Soil pH influences nutrient availability. In strongly acid soils, potassium, calcium and magnesium are depleted due to leaching. Low levels of calcium and magnesium can also cause stock health problems such as milk fever and grass tetany. A lack of calcium can cause soil structural problems.


Aluminium, if present in the soil, becomes available once pH(CaCl2) goes down to less than 5. Aluminium is toxic to plants and severely restricts root growth. Acids attack soil minerals and increase net loss of nutrients from the soil eg. Mn, Cu, Zn.


In some soils Manganese toxicity will develop around pH (CaCl2) 5.0 although this is unusual in most high rainfall SA soils


Figure 4:
Effects of acidic soil on plant nutrients.






Depleted due to leaching

 Stock health problems


Depleted due to leaching

 Poor soil structure


Depleted due to leaching

 Poor soil structure

Phosphorus Molybdenum

Deficiency due to fixation

 Poor pasture growth



 Toxic to plants if soil reserves are high



 Ties up other nutrients eg P


Biological activity

Soil acidity reduces and even stops the activity and survival of useful soil organisms such as:

  • nitrogen fixers

  • decomposers

  • nutrient recyclers

Organic mats often form on the soil surface as a result of reduced biological activity and organic matter not being broken down.

Soil Structure/Clay Degradation

The leaching of nutrients and increased availability of clay minerals such as Al and Fe can result in a decline in soil structure and some irreversible damage to the clay content of soil.

Off-site effects

As a result of poor pastures, limited growth and shallow root depth, recharge under acid soils is greater than under productive perennial pastures. This will contribute to rising water tables and an increase in the salinity of streams and dryland salinity.


Streams are also more likely to contain nutrients leached out of the soil due to the acidic conditions.

Benefits of liming

Raises soil pH. 

A well balanced soil pH is important for: soil fertility and nutrient availability plant species that can be grown biological activity of the soil

Pasture vigour and productivity 

Lime application increases pasture productivity. Trials throughout the Mt Lofty Ranges showed increases in productivity up to 35%.

Livestock health 

Increased calcium and magnesium levels in the plant helps to overcome problems such as grass tetany in cattle.


Research data shows that responses to lime can be profitable (Fig 1 and 2). Most economic advantage is achieved by liming highly productive or perennial pastures.


Perennial pasture: phalaris/subclover. Most economic rate is 3.5t/ha, which is sufficient to increase subsoil pH.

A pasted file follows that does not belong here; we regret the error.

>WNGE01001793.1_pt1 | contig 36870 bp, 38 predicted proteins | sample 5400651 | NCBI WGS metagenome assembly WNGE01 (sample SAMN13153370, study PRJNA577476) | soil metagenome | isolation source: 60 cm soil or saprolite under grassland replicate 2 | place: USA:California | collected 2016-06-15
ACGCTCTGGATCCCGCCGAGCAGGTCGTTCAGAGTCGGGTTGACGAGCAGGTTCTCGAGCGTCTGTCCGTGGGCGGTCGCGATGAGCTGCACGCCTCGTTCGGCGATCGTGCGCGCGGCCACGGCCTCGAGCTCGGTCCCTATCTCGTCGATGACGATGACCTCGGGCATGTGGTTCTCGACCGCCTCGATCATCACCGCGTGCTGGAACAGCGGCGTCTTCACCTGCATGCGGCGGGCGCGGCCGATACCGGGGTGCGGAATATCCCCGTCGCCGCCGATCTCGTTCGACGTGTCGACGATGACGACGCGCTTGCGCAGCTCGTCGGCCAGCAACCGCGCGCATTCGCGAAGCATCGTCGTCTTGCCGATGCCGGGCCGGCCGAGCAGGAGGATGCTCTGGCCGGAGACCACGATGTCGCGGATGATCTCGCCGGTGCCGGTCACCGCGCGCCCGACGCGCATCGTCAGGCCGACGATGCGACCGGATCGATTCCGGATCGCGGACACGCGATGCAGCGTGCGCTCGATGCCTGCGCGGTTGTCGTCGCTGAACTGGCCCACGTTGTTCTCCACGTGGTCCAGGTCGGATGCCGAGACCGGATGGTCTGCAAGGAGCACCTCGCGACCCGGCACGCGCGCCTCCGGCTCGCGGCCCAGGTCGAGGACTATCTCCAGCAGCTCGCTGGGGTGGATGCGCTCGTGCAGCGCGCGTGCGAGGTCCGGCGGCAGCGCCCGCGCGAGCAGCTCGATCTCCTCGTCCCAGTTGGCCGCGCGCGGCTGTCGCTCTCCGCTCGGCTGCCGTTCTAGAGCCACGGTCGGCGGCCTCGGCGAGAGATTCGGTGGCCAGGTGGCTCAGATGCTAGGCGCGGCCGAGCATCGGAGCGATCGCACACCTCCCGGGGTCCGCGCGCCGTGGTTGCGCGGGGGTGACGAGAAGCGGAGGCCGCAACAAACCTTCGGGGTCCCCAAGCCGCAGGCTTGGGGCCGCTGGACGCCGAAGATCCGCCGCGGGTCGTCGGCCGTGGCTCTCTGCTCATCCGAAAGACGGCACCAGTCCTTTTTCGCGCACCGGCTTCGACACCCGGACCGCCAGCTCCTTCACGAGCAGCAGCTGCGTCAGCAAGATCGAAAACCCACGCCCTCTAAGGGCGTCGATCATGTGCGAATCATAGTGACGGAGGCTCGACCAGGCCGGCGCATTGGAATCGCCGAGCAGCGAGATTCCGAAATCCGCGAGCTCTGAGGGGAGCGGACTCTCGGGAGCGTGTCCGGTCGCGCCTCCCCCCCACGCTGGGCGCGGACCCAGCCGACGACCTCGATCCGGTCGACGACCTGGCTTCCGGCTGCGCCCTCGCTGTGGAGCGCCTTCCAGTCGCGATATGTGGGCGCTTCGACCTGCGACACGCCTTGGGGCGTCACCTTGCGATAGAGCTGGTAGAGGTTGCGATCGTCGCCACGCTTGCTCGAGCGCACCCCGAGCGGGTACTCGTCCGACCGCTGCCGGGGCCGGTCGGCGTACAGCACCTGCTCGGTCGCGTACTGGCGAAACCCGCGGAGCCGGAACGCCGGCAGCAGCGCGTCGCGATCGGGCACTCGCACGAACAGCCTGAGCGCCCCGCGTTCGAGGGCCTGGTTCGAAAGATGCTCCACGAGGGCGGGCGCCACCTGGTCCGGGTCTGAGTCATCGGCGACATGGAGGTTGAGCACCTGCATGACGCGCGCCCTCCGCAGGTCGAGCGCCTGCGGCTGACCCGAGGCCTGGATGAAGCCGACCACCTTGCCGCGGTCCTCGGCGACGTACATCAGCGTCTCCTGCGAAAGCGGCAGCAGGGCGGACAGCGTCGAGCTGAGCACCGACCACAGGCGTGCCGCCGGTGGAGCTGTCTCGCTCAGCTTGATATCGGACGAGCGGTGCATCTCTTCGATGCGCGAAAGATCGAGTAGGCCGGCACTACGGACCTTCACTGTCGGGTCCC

Annual pasture: annual ryegrass/subclover. Most economic rate is 1.5t/ha, but is insufficient to improve subsoil acidity.


Figure 5: 
Economics of applying lime to perennial or annual pastures (Data from NSW Agriculture, Wagga Wagga) 


Figure 6: 

Net cash flow after applying lime to perennial or annual pastures. Lime applied at 3.7t/ha at total cost of $235/ha. (Data from NSW Agriculture, Wagga Wagga)


Management of acidity

Prevention is better than cure!

 As acidity is a slow process and the correction of acidity by liming is also slow where possible soils need to be limed before acidity is having an effect

What can we do?

  • Recognise soil acidity

  • Monitor soil pH 

  • Know crop & pasture requirements

  • Keep accurate records for each paddock

Do not assume that every paddock has the same soil pH or acidification rate!

Management options

  1. Apply liming material at a rate based on pH, soil type, land use (see next section). 

  2. Use acid-tolerant plants eg cocksfoot, some clovers. This is a short term option only as the soil continues to acidify with associated consequences. 

  3. Reduce the rate of acidification to a minimum. 

  • Sow perennial pasture - deep rooted, more summer active, reduce N leaching.

  • Use fertilisers wisely - match plant requirements, monitor plant and soil levels, and use least acidifying N fertilisers.

  • Feed hay onto paddock in which it was cut where possible - recycles nutrients and alkalinity. 

  • Rotate grazing paddocks. 

  • Irrigation with bore water in the Mt Lofty Ranges and SE often applies carbonate which helps to neutralise acidity. 

  • Buy in hay/grain where practical.


3.2 Soil Acidity and Liming